SM: When did the idea come to start Aviteur?
PG: A few years ago I was sitting in the departure lounge waiting to board my flight and noticed how all the carry-ons were either utilitarian or covered in logos. People had beautiful handbags and briefcases but when it came to their carry-ons, they were mostly black and fairly generic, so I decided to make something exceptional.
After a year on the drawing board, the official launch was in 2019 in Paris, in the Hotel de Crillon’s Salon des Aigles, a grand ballroom overlooking Place de la Concorde. We immediately began attracting private customers and retailers who encouraged us to extend the range and, before I knew it, Aviteur was born.
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SM: What were the biggest challenges of launching the brand?
PG: Manufacturing challenges aside – creating products that are entirely handmade, right down to the smallest components, is no small feat – competing with luxury conglomerates requires extensive resources. The big brands have upwards of 20 people developing a single product, and sustained investment in marketing and PR is critical to gain brand awareness. If you combine that with a two-year pandemic and the war in Ukraine, at times the adversities felt insurmountable, but I kept reminding myself to take the long view, stay calm and, above all, stay creative.
SM: What have been your greatest successes?
PG: The international press has been unanimous in its praise and our partnerships with the likes of Harrods, Net-a-Porter, and Matches Fashion, have been extremely rewarding. When Forbes ran the headline: “The World’s Chicest Carry-on Luggage,” I felt I had done my job.
SM: What did you make of House of Gucci?
PG: This was quite possibly the worst movie I have ever seen, not only because it focused on an episode – albeit tragic – that was nothing more than a footnote in our family’s history, but because there was no emotional connection with any of the characters. My father was depicted as a mafioso, an Italian stereotype that Hollywood seems unable to shake off, and a convicted murderer was glorified in a manner that bore no relationship to reality whatsoever. The producers had the opportunity to make a great movie and they totally missed the mark.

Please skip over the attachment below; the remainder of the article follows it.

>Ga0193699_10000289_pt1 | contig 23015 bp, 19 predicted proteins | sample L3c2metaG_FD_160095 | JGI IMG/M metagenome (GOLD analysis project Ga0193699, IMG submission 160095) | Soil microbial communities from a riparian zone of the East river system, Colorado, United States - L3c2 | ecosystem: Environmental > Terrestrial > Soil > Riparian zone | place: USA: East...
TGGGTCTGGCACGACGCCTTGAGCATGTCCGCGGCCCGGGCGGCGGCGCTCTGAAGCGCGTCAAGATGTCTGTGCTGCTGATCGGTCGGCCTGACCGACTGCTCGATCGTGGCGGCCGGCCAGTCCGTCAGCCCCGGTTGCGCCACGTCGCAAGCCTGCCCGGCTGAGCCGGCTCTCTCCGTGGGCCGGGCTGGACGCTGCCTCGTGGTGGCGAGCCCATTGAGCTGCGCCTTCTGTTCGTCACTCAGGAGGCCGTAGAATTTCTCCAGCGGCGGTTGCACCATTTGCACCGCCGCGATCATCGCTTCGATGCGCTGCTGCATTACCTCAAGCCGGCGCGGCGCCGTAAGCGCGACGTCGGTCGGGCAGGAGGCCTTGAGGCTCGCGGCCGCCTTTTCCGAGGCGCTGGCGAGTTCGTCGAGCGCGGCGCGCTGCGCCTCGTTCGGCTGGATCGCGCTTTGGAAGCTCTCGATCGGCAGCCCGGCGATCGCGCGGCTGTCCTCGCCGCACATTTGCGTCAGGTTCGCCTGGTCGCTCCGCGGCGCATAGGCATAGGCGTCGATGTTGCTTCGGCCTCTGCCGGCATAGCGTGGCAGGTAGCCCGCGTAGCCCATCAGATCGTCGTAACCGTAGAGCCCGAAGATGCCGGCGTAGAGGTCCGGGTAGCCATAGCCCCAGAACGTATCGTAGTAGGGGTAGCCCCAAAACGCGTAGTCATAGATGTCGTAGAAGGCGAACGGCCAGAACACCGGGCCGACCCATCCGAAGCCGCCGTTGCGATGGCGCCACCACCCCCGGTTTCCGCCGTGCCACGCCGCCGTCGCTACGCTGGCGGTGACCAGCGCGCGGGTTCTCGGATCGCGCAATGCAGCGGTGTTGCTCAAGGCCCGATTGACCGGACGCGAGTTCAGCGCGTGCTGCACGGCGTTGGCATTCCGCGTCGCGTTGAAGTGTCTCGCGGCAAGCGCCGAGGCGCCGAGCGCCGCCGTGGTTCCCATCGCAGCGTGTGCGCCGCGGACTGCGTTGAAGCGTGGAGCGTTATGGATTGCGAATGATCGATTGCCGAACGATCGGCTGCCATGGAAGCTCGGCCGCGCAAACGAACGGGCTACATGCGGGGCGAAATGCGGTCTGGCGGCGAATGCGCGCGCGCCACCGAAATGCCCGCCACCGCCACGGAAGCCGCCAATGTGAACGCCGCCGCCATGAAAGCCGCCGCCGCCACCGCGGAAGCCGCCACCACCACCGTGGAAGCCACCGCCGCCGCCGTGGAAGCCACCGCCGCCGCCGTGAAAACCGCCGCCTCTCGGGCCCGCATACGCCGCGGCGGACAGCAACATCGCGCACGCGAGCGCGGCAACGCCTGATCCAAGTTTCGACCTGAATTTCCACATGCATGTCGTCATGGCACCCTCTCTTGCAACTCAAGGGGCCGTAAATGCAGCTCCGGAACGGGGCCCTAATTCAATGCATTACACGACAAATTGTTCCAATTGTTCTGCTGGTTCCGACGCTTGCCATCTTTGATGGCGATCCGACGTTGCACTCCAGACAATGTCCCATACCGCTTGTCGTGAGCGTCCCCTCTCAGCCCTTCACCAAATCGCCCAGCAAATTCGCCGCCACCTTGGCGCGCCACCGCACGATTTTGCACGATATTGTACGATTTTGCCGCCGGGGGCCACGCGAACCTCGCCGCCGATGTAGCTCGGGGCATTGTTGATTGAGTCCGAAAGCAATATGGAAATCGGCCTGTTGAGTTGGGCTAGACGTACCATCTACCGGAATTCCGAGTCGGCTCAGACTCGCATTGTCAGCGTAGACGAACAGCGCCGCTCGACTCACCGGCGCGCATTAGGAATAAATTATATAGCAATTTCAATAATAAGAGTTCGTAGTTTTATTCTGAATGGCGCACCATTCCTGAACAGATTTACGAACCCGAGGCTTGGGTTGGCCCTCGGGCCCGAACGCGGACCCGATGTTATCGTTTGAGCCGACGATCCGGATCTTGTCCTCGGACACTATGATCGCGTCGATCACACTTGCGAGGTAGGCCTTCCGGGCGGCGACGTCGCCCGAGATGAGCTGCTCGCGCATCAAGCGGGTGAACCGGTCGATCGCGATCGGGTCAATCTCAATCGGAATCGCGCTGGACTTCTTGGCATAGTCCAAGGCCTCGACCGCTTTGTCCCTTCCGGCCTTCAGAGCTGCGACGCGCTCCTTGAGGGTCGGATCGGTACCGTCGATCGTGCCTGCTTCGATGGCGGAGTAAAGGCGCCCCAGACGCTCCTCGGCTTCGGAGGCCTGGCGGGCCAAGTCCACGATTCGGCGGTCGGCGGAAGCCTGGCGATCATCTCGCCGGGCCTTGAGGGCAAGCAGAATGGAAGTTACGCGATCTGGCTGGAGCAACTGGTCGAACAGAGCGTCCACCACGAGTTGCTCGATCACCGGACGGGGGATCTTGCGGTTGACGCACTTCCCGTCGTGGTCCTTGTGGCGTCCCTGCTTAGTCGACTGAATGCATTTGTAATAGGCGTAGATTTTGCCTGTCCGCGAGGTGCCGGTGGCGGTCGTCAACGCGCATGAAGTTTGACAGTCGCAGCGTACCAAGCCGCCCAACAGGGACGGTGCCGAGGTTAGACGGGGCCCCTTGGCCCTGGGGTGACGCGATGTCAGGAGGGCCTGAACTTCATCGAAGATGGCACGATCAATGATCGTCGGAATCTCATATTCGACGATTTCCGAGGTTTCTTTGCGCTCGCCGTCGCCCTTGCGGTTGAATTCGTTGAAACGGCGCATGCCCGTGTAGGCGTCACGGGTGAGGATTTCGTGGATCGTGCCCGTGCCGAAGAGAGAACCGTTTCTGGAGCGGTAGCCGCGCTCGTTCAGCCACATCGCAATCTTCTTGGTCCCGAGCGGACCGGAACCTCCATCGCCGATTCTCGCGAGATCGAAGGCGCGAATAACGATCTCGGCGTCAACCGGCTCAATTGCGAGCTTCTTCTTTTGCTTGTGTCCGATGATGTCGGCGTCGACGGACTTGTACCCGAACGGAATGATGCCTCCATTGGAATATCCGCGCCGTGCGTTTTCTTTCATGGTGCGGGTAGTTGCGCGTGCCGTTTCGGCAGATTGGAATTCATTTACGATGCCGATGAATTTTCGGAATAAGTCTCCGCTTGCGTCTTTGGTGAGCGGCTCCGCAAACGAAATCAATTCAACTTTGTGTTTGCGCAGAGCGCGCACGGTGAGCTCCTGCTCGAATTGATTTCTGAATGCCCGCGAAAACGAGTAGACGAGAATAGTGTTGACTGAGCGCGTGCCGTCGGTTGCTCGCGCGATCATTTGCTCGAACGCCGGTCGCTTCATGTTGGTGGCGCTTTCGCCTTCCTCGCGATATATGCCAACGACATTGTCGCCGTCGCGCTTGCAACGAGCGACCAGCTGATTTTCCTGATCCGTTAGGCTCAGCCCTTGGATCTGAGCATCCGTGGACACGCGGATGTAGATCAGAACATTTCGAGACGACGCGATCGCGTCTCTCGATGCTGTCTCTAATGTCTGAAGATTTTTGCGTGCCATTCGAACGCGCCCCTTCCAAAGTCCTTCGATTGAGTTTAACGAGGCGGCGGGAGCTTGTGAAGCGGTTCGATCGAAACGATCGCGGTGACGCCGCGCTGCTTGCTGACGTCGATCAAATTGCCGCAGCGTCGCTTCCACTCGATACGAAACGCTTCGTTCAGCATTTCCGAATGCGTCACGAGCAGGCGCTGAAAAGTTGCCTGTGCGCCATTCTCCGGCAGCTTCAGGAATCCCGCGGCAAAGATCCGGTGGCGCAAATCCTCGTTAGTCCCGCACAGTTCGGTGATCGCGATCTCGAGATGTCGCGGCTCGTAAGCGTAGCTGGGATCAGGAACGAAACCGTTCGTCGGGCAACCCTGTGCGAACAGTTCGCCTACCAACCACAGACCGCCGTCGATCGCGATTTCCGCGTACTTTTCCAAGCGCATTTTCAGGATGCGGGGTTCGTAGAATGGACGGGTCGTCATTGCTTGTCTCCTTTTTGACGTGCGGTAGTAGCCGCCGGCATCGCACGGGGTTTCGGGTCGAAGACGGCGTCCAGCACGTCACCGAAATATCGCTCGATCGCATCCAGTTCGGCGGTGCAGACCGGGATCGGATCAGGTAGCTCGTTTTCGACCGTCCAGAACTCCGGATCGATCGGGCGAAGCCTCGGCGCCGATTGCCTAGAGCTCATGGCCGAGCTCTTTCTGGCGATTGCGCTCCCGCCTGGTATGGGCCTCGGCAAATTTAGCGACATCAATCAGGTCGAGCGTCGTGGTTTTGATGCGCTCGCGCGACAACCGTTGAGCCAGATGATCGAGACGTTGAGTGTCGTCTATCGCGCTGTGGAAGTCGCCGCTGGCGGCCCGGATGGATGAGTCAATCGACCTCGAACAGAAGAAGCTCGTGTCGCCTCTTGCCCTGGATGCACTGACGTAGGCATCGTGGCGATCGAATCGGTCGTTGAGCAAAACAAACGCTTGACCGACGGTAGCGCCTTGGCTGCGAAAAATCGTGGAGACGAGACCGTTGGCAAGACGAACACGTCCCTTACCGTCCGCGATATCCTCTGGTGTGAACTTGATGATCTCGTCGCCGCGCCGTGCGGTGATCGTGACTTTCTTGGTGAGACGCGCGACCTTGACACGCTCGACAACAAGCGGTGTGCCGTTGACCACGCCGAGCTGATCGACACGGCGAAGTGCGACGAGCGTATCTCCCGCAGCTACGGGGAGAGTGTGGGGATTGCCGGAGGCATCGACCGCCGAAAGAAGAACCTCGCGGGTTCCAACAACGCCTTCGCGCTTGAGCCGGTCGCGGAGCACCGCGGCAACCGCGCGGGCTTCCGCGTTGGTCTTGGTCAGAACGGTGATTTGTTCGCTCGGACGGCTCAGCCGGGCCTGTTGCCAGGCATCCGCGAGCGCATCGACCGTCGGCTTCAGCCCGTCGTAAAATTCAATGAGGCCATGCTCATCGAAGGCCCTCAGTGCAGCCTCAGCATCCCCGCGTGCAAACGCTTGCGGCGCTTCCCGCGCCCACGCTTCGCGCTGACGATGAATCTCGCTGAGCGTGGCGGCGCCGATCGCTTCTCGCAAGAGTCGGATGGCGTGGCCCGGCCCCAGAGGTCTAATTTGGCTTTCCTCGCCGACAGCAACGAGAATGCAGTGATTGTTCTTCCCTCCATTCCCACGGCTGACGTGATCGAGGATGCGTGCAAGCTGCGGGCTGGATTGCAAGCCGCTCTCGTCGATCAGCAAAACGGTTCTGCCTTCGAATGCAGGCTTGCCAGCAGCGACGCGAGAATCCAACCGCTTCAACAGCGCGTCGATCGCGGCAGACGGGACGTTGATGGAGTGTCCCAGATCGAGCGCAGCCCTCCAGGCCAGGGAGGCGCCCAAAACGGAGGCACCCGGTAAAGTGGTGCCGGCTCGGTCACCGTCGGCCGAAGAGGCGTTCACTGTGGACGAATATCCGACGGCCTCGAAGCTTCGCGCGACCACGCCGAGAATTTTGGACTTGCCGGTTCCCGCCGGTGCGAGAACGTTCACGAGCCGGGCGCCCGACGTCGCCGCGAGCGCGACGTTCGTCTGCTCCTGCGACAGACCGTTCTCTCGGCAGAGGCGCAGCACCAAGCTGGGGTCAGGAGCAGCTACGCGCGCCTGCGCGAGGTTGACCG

House of Gucci was quite possibly the worst movie I have ever seen
SM: Your book In the Name of Gucci: A Memoir received rave reviews. Do you have a favourite line from it?
PG: I do indeed. After the company was sold to Investcorp (contrary to the scene in the movie depicting my cousin with his entourage at the time, my father and I were the only Gucci representatives present in that final meeting at the Beau Rivage in Geneva), I was placed under a ten-year gag order and prohibited from engaging in any activity even remotely connected to the business, nor could I say anything about the story leading up to that moment. To this end, the line “now, it is mine to tell” at the end of chapter one always leaves me with a bittersweet smile.
SM: Have you ever thought about writing another book?
PG: Writing requires time and uninterrupted silence – things that I simply don’t have with my current commitments, but never say never!
SM: Where do you like to go on holiday?
PG: Sicily and Puglia are high on the list of places I still want to visit, but for the time being I love the peace and quiet of the Gstaad valley and pretty much anywhere in the Mediterranean – the Argentario coast, Greece, Ibiza – places where I feel free. I’m often asked for my definition of luxury and, in today’s world, it has to be freedom. H